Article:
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The effect of wind speed decline on macroinvertebrates in Lake Taihu, China

Peng, Kai, Cai, Yongjiu, Qin, Boqiang, Gong, Zhijun
The Science of the total environment 2019 v.662 pp. 481-489
Bivalvia, Chironomidae, Oligochaeta, adults, benthic organisms, dissolved oxygen, dominant species, ecosystems, lakes, larvae, macroinvertebrates, regression analysis, surveys, water waves, wind speed, China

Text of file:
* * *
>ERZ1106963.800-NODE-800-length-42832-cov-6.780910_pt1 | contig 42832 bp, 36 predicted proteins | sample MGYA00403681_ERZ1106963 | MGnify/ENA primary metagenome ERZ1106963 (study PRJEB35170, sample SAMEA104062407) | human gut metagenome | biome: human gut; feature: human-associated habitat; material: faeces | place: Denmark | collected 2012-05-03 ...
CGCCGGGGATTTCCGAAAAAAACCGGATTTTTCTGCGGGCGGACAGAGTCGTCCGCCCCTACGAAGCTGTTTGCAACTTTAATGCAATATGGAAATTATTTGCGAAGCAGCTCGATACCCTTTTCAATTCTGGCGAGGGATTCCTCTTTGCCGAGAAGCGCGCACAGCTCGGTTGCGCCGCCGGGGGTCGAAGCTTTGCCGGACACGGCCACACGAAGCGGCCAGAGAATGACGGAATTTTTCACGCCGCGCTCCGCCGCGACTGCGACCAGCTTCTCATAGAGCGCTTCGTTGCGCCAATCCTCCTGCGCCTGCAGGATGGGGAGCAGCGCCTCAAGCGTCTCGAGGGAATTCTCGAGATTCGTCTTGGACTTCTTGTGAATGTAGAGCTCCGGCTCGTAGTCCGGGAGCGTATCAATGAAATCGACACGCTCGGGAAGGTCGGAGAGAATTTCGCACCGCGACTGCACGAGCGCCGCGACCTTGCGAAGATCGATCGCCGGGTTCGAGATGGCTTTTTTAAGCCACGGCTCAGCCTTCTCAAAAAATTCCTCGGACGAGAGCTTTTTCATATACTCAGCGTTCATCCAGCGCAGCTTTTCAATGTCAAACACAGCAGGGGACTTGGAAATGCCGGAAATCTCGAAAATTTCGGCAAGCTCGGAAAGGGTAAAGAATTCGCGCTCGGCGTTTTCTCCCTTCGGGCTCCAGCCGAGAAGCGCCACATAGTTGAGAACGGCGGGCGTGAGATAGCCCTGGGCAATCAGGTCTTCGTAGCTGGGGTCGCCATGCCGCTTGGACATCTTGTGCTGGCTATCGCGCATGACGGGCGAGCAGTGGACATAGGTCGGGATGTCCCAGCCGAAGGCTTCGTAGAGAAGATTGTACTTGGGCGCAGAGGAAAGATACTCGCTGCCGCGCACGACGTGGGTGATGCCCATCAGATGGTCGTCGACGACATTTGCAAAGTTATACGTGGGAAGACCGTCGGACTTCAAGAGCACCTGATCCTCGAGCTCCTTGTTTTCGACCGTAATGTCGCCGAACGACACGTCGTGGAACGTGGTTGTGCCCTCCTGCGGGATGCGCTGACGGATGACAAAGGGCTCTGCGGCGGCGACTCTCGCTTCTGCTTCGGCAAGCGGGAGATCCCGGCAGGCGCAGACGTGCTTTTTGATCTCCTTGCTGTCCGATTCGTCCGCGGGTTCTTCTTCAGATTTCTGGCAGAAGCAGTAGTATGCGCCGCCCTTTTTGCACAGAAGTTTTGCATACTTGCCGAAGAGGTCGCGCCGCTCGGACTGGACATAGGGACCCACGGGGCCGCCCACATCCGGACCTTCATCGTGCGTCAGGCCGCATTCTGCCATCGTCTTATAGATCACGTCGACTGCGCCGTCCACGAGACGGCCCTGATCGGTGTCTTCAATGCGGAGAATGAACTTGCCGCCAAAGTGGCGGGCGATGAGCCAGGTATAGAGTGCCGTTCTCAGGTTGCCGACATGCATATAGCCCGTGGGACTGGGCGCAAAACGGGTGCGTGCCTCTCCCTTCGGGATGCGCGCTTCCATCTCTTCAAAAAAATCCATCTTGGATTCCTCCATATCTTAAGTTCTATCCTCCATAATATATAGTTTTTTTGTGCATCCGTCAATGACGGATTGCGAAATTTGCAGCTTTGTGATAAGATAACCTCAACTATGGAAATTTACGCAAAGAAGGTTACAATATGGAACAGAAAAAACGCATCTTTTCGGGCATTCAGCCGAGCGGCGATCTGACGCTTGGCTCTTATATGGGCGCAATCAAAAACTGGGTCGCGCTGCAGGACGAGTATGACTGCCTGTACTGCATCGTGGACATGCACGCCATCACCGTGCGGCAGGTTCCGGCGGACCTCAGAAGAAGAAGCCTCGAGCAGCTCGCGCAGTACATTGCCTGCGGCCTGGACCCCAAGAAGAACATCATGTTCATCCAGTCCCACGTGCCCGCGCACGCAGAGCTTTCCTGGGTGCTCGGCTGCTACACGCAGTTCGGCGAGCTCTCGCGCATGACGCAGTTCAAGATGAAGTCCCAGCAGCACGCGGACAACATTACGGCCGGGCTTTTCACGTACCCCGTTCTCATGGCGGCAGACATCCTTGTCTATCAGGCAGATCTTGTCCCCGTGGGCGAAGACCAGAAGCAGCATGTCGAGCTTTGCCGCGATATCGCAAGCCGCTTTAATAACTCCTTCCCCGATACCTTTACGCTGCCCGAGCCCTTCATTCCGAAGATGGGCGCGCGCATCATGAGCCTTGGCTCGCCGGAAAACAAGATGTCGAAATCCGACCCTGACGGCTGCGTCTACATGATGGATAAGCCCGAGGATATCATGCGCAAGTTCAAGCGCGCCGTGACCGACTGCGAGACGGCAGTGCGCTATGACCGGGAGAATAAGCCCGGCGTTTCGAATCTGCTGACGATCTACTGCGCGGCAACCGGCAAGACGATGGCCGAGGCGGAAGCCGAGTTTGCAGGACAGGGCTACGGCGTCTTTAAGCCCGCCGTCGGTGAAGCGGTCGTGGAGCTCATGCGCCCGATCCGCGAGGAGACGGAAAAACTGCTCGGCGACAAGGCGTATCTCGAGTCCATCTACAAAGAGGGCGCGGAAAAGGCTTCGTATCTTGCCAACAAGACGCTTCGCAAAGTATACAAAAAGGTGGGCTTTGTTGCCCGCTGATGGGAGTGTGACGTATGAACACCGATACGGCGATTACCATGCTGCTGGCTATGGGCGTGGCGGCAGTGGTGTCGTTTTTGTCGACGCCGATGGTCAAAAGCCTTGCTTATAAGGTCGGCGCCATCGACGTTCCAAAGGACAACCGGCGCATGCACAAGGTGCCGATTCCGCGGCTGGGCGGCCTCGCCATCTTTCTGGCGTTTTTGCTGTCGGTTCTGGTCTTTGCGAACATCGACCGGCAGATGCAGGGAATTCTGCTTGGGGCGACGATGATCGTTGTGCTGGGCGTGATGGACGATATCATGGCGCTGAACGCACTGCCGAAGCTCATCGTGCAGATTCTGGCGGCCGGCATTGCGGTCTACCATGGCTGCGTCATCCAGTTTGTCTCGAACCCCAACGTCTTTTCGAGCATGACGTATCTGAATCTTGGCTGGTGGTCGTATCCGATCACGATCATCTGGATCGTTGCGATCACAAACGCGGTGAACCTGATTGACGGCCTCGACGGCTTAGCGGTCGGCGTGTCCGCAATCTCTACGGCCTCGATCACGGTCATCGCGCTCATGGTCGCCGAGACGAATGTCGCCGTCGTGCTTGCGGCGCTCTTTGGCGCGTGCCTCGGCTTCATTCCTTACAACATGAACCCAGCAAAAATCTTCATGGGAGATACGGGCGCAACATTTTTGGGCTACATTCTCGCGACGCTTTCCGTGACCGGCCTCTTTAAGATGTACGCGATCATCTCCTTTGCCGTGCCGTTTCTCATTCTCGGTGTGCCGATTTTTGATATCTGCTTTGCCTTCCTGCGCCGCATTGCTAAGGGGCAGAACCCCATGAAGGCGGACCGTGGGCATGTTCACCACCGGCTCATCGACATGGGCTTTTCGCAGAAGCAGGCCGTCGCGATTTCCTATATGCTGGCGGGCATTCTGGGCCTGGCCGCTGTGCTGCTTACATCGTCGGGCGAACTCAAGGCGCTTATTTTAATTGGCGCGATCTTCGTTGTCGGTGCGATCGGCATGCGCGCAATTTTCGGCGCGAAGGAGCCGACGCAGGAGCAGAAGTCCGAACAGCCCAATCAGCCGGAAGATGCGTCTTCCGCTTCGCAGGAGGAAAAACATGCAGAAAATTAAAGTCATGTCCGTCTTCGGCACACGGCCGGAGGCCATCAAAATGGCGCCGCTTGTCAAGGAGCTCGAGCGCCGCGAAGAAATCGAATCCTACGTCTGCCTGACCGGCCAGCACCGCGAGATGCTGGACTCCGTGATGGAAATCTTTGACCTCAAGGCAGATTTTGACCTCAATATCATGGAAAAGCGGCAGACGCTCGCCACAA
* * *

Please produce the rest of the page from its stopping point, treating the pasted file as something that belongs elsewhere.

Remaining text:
A decline in wind speed will have a series of effects on a lake ecosystem. Attention should be paid to macroinvertebrates, a critical ecosystem component, but few previous studies have considered these organisms. To study the influence of wind speed on macroinvertebrates, we selected Meiliang Bay and Zhushan Bay in Lake Taihu, which have high spatial homogeneity. The response of the benthic community and dominant species to a decrease in wind speed was studied using eight years of field survey data through NMDS analysis and regression analysis. The results showed that the decrease in wind speed significantly changed the structure of the macroinvertebrate community. Wind speed may affect macroinvertebrates directly or indirectly, mainly through wind-wave disturbance or changes in dissolved oxygen and food resources. The responses of different species and different growth stages to wind speed varied. According to the regression results, among the 8 most dominant species, the abundance of chironomids and malacostracans was positively correlated with wind speed, and that of bivalves and some oligochaetes was negatively correlated with wind speed. However, while the abundance of oligochaetes was negatively correlated with wind speed during the larval period, it was positively correlated with wind speed during the adult period. With future declines in wind speed, corresponding changes in the dominant species in Lake Taihu will have a series of effects on lake ecosystem, and more attention should be paid to these processes in future studies.